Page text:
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Format: Hardcover Verified Purchase
I wish my company CIO, CTO, IT Managers, and Solution Architects would read this book. I knew much of the information and concepts from being a consulting and creating solutions for 20+. Unfortunately, most IT professions never will obtain the depth and width of the experiences I had. However, it did provide me many insights that I did not have. All professionals whether in an IT or business profession should read this book no matter what level or stage they are in their career.
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Format: Hardcover
How do we fix IT's problems? Well, Hunter and Westerman gave us the answer: pick up more work! Yes, and it actually does make sense. Be responsible for MORE things and your success rate will increase.

This book is about how to really deliver value from IT. It is based on changing IT's mindset. You've probably read much on this topic before, but this book sums it all up and more. And it does have suggestions that can be readily applied.

Every manager in IT should read this book!
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Format: Hardcover Verified Purchase
This clear, short work is one of the most insightful books on the role of CIOs, and I.T. organizations in general, I have read.

The I.T. organization often struggles with its identity, disdained by other functional groups in an enterprise and defensive about its contributions. To bridge this gulf, the authors prescribe a model that is simple and precise. The CIO, and the CIO's organization, delivers value in only two ways: positively affecting either business processes or business decision making. That's it. Refining the model a bit, the authors separate I.T.'s customers into two groups: those external to the organization and those inside the organization. This produces a classic 2x2 quadrant, with customer types on one axis and the value types on another. All technology-driven, or technology-enabled, initiatives that produce real value to the business or enterprise will fit naturally into some section of this matrix.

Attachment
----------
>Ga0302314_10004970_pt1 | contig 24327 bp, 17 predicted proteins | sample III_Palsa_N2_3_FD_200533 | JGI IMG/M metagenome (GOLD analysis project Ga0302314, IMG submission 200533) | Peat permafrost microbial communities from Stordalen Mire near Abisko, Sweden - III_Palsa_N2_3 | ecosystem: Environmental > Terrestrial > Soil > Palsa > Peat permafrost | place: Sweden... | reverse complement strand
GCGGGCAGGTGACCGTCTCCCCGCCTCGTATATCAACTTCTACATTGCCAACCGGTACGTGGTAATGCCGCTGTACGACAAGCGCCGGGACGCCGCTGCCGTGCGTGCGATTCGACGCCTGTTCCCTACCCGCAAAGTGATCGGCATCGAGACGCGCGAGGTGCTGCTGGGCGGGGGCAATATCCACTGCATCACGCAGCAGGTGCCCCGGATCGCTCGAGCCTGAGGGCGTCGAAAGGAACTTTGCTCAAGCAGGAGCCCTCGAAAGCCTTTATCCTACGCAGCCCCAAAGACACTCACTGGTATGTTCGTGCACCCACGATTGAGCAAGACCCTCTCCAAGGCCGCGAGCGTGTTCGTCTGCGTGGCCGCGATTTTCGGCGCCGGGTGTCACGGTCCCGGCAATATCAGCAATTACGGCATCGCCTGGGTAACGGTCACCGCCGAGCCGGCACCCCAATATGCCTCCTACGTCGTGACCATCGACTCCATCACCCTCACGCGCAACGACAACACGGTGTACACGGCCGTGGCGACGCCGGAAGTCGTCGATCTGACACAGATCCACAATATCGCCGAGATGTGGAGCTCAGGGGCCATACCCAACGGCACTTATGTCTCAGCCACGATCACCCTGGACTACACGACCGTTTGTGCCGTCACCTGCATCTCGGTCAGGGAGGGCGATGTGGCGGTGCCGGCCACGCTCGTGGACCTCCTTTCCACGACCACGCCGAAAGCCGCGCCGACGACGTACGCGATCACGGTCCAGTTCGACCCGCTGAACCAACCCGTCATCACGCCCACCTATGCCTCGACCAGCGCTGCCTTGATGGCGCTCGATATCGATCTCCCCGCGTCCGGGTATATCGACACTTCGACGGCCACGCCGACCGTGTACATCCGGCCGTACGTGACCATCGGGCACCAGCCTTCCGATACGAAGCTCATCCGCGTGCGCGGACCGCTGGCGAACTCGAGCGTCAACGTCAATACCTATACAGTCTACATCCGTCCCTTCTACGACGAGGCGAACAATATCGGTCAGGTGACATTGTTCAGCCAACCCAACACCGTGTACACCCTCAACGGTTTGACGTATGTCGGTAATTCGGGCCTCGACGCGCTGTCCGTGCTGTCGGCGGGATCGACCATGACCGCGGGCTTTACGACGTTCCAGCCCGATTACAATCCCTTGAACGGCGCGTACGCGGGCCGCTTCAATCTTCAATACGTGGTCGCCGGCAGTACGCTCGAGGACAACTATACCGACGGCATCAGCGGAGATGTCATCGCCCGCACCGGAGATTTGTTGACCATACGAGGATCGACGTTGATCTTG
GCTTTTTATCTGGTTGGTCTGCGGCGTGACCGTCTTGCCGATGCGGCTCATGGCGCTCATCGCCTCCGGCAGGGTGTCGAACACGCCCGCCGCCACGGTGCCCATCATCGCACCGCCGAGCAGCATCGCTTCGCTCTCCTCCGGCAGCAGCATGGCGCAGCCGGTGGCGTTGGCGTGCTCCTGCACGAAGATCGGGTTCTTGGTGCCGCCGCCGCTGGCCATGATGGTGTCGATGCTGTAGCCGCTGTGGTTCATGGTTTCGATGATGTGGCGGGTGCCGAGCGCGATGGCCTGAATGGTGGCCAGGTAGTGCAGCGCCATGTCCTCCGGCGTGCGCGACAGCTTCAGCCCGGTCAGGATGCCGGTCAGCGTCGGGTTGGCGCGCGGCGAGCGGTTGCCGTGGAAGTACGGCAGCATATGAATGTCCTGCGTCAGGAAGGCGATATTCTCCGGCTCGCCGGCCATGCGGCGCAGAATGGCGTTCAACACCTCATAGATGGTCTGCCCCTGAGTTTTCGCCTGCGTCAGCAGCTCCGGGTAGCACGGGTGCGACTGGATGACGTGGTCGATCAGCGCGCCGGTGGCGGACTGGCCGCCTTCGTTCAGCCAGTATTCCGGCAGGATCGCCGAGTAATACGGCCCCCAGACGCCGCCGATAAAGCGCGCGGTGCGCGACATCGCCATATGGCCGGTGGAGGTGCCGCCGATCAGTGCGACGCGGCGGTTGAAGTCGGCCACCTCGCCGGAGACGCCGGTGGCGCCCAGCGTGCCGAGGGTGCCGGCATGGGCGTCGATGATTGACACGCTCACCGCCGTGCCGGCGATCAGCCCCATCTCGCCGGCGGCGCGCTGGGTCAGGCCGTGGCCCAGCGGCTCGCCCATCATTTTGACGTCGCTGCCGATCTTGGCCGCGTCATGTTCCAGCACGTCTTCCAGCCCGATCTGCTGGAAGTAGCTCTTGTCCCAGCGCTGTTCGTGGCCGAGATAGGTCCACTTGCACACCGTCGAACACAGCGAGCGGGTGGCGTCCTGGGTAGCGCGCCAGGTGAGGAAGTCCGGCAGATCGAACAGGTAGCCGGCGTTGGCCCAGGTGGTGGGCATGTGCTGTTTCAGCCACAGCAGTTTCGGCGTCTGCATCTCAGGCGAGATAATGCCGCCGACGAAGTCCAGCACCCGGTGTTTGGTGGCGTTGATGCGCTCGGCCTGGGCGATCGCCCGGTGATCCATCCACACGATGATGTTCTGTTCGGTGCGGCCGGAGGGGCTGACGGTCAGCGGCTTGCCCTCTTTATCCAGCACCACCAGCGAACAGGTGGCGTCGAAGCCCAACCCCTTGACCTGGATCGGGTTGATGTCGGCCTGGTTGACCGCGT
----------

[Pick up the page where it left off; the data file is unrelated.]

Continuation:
I heartily recommend that all I.T. leaders read this book. It resonates with empathy, understanding and truth about how the I.T. function regards itself, and what it can contribute to build value for an enterprise. It can help lead you to better strategy, better plans, better decisions and better relationships with your peers and superiors.
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Format: Hardcover Verified Purchase
This book is a tremendous resource for IT execs who may be caught up in daily slogging through IT operational issues, or those who are looking to take a more strategic approach to IT. It approaches the idea of *value* from a variety of angles. The authors introduce us to the concept of "value traps" and how to change our thinking to avoid them. They also encourage CIOs to evolve from being just the budget-minded "Cheap Information Officer" into an invaluable "Chief Improvement Officer."

One of the most fascinating and unconventional ideas represented was that of dispensing with the notion of business units as "customers" because this thinking drives a wedge between IT and the rest of the business. Instead IT should become part of the business, with a seat at the grownup's table and driving business enablement.

Other key ideas and tools in the book include the essential steps to deliver value for money, and the "virtuous cycle" of IT. Having seen firsthand so many business analytics projects go down the hindsight reporting rat hole, it's great to see the authors light a fire under IT's role in innovation (i.e. "the four new sources of value").

And finally, I was thrilled to see inklings of "infonomics" (information economics) in the chapter on IT's role as the stewards of information assets.

--Doug Laney, VP Research, Business Analytics, Gartner, @doug_laney